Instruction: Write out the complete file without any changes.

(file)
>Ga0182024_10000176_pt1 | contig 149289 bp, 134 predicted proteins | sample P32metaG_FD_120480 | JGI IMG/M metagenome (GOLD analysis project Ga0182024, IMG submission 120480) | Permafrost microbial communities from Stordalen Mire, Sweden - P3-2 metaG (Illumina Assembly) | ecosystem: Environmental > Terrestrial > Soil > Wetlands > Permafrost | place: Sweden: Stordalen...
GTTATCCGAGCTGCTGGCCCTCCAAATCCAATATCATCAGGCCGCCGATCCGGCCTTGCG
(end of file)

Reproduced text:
>Ga0182024_10000176_pt1 | contig 149289 bp, 134 predicted proteins | sample P32metaG_FD_120480 | JGI IMG/M metagenome (GOLD analysis project Ga0182024, IMG submission 120480) | Permafrost microbial communities from Stordalen Mire, Sweden - P3-2 metaG (Illumina Assembly) | ecosystem: Environmental > Terrestrial > Soil > Wetlands > Permafrost | place: Sweden: Stordalen...
GTTATCCGAGCTGCTGGCCCTCCAAATCCAATATCATCAGGCCGCCGATCCGGCCTTGCG